The findings of the study come in the backdrop of the Centre's affidavit in the Supreme Court, claiming that "at present, there was no official data or study (by the National Crime Records Bureau etc) which supported the existence of Female Genital Mutilation (FGM) in India".

According to the World Health Organization (WHO), FGM comprises "all procedures that involve the altering or injuring of female genitalia for non-medical purposes and is recognised internationally as a violation of the human rights of girls and women".

The survey on the prevalence of FGM or "khafd" among the Bohras in the country also highlighted that in the urban areas increasingly doctors in medical facilities also performed FGM in addition to traditional cutters.

The report titled "The Clitoral Hood a Contested Site: Khafd or Female Genital Mutilation in India" was released by Congress MP Shashi Tharoor at an event here.

It has been prepared jointly by a survivors' collective called WeSpeakOut and Nari Samta Manch.

The study included responses from 94 participants, of which 83 were women survivors of FGM and 11 were men.

The survey was carried out in four Indian states with high concentration of the Bohras -- Gujarat, Madhya Pradesh, Maharashtra and Rajasthan -- as well as Kerala, where a few Sunni Muslim sects are known to practise FGM.

The Bohra community is a Shia sect of Muslims. Today there are three Bohra sects -- Dawoodi, Alvi and Suleimani who practise FGM.

The Bohra expats from Canada, the United Arab Emirates and the US, as well as traditional circumcisers and healthcare professionals, were also included in the sample.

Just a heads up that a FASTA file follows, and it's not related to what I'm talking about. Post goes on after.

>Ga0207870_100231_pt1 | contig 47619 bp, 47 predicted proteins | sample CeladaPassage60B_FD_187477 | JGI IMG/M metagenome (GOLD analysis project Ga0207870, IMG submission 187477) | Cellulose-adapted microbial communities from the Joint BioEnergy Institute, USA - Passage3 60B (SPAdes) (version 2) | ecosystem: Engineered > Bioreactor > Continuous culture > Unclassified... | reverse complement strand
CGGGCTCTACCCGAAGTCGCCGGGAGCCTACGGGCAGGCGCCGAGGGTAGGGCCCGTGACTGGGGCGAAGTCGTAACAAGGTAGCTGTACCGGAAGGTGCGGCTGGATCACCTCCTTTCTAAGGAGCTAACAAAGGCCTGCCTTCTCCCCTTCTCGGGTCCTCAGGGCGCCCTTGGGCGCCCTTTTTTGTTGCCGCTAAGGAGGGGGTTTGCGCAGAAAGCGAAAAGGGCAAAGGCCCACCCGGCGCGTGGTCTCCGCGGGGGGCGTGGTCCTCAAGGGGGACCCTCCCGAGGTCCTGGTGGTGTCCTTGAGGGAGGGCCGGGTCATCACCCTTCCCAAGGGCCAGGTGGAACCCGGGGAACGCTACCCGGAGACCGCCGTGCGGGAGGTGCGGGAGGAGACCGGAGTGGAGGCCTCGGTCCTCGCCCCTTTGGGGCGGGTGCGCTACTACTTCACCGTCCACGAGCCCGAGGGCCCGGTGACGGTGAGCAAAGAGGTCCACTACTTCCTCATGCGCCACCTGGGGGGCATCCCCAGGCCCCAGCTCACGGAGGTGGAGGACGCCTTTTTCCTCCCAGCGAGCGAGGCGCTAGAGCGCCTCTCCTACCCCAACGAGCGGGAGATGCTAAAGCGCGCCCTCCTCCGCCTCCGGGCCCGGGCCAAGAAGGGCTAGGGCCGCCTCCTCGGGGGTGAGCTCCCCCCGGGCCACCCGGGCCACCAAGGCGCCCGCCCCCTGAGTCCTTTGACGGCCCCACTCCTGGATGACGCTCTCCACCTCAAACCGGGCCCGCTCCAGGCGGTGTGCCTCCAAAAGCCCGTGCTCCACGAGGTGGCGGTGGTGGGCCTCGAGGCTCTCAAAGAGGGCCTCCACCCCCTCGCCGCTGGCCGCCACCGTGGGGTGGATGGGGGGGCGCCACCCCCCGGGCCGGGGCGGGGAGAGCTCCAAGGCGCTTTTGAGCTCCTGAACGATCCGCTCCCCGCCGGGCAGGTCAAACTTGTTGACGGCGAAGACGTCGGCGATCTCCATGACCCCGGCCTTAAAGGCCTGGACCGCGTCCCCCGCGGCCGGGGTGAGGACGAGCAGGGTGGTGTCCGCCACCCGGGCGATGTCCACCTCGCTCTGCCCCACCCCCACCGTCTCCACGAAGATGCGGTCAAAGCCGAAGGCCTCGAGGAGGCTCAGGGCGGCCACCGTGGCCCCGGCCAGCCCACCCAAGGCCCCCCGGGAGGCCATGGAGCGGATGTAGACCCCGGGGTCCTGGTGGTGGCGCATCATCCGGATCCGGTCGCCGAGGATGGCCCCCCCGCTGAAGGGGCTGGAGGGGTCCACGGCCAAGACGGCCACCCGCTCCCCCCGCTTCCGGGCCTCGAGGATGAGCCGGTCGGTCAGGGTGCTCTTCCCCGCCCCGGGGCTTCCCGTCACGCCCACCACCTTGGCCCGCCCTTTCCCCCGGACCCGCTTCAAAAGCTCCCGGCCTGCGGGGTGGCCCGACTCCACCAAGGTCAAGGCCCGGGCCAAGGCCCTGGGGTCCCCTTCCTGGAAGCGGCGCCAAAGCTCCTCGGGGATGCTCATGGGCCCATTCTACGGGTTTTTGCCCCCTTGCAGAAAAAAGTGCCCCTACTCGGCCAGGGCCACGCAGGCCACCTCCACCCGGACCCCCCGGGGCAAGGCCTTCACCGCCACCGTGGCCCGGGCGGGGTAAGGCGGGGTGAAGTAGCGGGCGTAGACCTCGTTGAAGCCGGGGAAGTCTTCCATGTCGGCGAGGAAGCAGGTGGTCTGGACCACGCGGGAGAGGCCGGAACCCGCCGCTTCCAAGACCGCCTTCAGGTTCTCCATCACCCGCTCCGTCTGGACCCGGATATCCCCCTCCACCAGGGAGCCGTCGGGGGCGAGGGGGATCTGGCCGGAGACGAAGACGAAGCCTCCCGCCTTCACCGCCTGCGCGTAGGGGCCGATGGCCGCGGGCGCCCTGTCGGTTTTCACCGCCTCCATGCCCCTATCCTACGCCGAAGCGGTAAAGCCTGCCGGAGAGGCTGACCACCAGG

The women surveyed were aged between 17 and 89 years. All the interviewees together had 81 daughters, of which six were too young, 55 were subjected to "khafd" and 20 were not.

This indicated that nearly 75 percent of the daughters underwent FGM, the study pointed out.

Further, these women cumulatively knew 1,248 women within their families who had undergone "khafd", i.e. each participant knew approximately 14 women in their family.

The study also included testimonies of survivors of FGM as well as traditional circumcisers.

One such cutter has been quoted in the report as saying that she has performed 6,000 "khafd" in 20 years of her practice and another confessed to cutting 4,800 to 6,000 girls over 50 years.

Often forceps, scissors, scalpels and blades are used to perform FGM.

Tharoor said that the findings of the study made the government's stance on the issue in the Supreme Court that there was no evidence of the practice "untenable".

The founder of WeSpeakOut demanded a law to ban the practice.

"By turning a blind eye and doing nothing about FGM, the government of India is denying women and girls their rights enshrined in the Indian Constitution. In keeping with its international human rights commitments under numerous treaty bodies, India must at once pass a law that bans the act of providing FGM," Founder of WeSpeakOut Masooma Ranalvi said.

Among the respondents subjected to "khafd", six were cut by medical doctors and 75 were cut by traditional cutters, the report said.

Those who have undergone "khafd" have reported painful urination, physical discomfort, difficulty in walking and bleeding immediately following the procedure. Some suffered from recurrent urinary tract infections and incontinence, in the long term.

Nearly 33 percent women subjected to "khafd" in the study said that it had negatively impacted their sexual life.

Many experienced fear, anxiety, depression, low self- esteem after undergoing FGM.